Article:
University of Oslo in Norway (UIO) granted Human Rights Award for 2017 to Turkish academic and activist Professor İştar Gözaydın for her efforts towards freedoms and human rights in Turkey.
According to a story in TR724 website on Monday, Gözaydın, who was jailed for four months as part of a government crackdown against against dissidents following a failed coup last year, told UIO’s Uniforma newspaper that she was honored by the award and she thinks she was awarded because of an article about her in the newspaper last year.
UIO Rector Svein Stølen told Uniforma that Gözaydın was awarded because she is a successful academic, active in public debates, contentious in freedom of expression and human right issues.
Stølen said he expects Gözaydın would arrive in Oslo in November to receive her award.
Speaking about her jail times, Gözaydın told Uniforma that during her pre-trial detention from Dec. 20, 2016 to April 7, 2017, she had received over 200 letters from all over the world and replied to all.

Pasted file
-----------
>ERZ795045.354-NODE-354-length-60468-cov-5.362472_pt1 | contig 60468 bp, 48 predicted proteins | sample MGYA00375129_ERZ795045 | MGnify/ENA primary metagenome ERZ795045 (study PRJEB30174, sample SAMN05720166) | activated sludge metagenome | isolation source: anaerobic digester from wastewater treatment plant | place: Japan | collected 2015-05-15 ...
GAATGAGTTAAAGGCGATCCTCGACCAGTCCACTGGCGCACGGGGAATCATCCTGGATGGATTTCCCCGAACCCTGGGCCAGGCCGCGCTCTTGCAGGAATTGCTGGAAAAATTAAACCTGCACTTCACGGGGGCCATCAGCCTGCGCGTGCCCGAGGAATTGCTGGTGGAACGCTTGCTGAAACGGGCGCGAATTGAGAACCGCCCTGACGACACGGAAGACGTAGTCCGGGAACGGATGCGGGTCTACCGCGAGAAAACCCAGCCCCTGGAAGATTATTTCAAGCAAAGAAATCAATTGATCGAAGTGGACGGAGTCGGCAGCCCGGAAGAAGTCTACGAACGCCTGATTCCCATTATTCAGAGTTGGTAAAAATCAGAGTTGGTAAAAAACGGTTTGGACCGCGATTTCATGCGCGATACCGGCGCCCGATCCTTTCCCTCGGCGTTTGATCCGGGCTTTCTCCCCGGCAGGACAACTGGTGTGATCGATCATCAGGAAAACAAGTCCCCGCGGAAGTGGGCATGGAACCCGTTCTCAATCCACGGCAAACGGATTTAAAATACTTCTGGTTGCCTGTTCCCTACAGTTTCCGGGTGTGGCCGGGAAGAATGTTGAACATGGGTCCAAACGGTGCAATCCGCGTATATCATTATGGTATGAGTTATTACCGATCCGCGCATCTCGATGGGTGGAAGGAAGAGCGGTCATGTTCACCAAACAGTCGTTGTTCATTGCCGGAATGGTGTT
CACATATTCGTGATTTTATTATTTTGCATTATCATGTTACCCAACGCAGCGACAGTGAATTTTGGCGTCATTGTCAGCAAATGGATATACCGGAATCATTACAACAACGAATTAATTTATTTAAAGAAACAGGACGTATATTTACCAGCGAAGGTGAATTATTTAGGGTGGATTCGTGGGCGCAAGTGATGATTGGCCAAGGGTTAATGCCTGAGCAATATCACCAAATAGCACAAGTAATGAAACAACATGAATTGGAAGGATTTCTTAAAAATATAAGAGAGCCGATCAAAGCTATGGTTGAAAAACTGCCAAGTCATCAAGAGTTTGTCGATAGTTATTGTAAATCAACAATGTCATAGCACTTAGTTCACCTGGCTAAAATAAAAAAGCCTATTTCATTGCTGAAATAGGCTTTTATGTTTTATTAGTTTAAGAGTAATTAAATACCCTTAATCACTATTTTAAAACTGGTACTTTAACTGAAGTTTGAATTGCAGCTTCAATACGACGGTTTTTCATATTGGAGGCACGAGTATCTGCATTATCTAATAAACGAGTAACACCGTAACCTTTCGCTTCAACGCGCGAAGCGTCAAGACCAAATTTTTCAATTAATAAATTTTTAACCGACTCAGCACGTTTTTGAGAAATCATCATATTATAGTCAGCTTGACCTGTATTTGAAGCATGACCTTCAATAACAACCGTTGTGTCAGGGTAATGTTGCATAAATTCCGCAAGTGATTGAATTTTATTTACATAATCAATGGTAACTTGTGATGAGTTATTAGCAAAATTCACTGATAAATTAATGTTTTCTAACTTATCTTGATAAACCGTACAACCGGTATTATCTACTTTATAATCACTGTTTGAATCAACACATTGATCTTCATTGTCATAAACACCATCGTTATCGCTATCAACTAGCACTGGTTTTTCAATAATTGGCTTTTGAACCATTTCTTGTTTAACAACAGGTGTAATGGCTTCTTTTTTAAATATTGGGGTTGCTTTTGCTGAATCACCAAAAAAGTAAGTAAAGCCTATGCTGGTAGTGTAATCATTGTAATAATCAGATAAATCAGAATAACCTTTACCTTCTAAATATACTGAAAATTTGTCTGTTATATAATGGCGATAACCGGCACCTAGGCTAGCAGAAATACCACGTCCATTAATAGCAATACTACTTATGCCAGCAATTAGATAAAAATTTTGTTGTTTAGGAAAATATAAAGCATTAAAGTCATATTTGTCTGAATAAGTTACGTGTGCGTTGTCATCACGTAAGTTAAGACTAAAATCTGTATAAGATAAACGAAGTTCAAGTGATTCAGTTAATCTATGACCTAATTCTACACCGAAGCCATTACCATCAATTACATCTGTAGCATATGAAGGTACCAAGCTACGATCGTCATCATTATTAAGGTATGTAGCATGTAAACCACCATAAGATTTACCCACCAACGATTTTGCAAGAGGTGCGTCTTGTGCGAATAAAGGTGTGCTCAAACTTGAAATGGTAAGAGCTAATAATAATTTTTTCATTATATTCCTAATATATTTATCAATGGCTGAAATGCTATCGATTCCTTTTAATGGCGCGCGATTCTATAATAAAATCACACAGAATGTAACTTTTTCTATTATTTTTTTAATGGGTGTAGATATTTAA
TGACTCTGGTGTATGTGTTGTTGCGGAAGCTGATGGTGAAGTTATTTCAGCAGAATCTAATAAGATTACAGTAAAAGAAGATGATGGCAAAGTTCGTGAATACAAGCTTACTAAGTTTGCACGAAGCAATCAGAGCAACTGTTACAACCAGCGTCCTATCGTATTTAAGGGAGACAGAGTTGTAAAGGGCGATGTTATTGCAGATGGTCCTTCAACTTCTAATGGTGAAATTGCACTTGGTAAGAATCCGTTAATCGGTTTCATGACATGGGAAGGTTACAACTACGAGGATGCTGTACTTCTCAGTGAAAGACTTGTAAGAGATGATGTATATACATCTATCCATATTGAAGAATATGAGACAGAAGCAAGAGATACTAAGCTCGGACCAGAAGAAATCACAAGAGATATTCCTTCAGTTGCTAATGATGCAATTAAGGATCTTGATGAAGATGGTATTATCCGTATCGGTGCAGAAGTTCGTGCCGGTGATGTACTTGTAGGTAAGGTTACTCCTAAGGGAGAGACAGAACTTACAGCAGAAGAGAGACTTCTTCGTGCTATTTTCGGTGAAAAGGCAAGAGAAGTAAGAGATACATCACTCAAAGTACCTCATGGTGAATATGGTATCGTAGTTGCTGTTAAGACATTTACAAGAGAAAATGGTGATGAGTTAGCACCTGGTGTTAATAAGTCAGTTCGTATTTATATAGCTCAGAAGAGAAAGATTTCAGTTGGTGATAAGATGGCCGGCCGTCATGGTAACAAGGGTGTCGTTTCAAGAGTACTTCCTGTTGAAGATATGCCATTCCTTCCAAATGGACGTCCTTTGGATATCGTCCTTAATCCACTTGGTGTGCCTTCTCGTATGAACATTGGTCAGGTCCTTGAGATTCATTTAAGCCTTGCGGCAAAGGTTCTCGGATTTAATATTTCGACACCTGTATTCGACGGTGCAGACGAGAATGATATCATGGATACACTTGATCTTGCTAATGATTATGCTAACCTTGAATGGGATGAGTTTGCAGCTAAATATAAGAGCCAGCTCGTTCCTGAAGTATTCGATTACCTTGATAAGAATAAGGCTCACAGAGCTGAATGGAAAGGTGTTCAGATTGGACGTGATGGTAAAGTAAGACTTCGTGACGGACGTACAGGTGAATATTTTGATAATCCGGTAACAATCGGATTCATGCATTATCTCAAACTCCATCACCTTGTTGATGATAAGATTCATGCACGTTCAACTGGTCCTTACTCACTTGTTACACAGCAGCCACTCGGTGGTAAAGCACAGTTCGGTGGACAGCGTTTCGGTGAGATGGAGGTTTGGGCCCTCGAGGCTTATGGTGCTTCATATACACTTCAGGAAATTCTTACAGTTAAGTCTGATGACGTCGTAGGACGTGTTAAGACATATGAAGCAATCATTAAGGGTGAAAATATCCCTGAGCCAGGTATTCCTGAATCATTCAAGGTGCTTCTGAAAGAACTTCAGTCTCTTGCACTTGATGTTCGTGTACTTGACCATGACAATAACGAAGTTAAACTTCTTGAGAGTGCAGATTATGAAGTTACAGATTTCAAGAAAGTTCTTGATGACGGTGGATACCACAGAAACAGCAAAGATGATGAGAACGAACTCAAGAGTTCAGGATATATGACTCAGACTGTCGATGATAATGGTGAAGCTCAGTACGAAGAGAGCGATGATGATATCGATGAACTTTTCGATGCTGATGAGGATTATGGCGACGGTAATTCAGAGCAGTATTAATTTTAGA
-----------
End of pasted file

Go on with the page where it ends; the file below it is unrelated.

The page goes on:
She also underlined that her cellmates were those academics like her who were dismissed from their profession by government decrees which was issued as part of emergency rule declared days after a failed coup on July 15, 2016.
Gözaydın was detained on Dec. 20 as part of an investigation conducted by the İzmir Chief Public Prosecutor’s Office into the faith-based Gülen movement which is accused by Turkish authorities of being behind the failed coup. She was arrested on Dec. 27.
Gözaydın was head of the sociology department at the İzmir-based Gediz University, which was shut down by government decree along with thousands of other educational institutions in the aftermath of a failed coup attempt on July 15 over institution’s alleged links with the movement.
A former Fulbright scholar, Gözaydın had worked as a research fellow at Birkbeck, University of London, and is also among the founders of the Helsinki Citizens Assembly, a Turkish-based human rights organization.
The failed military coup attempt on July 15 killed over 249 people. Immediately after the putsch, the Justice and Development Party (AKP) government along with Turkey’s autocratic President Recep Tayyip Erdoğan pinned the blame on the Gülen movement despite the movement denied any involvement. (turkishminute.com)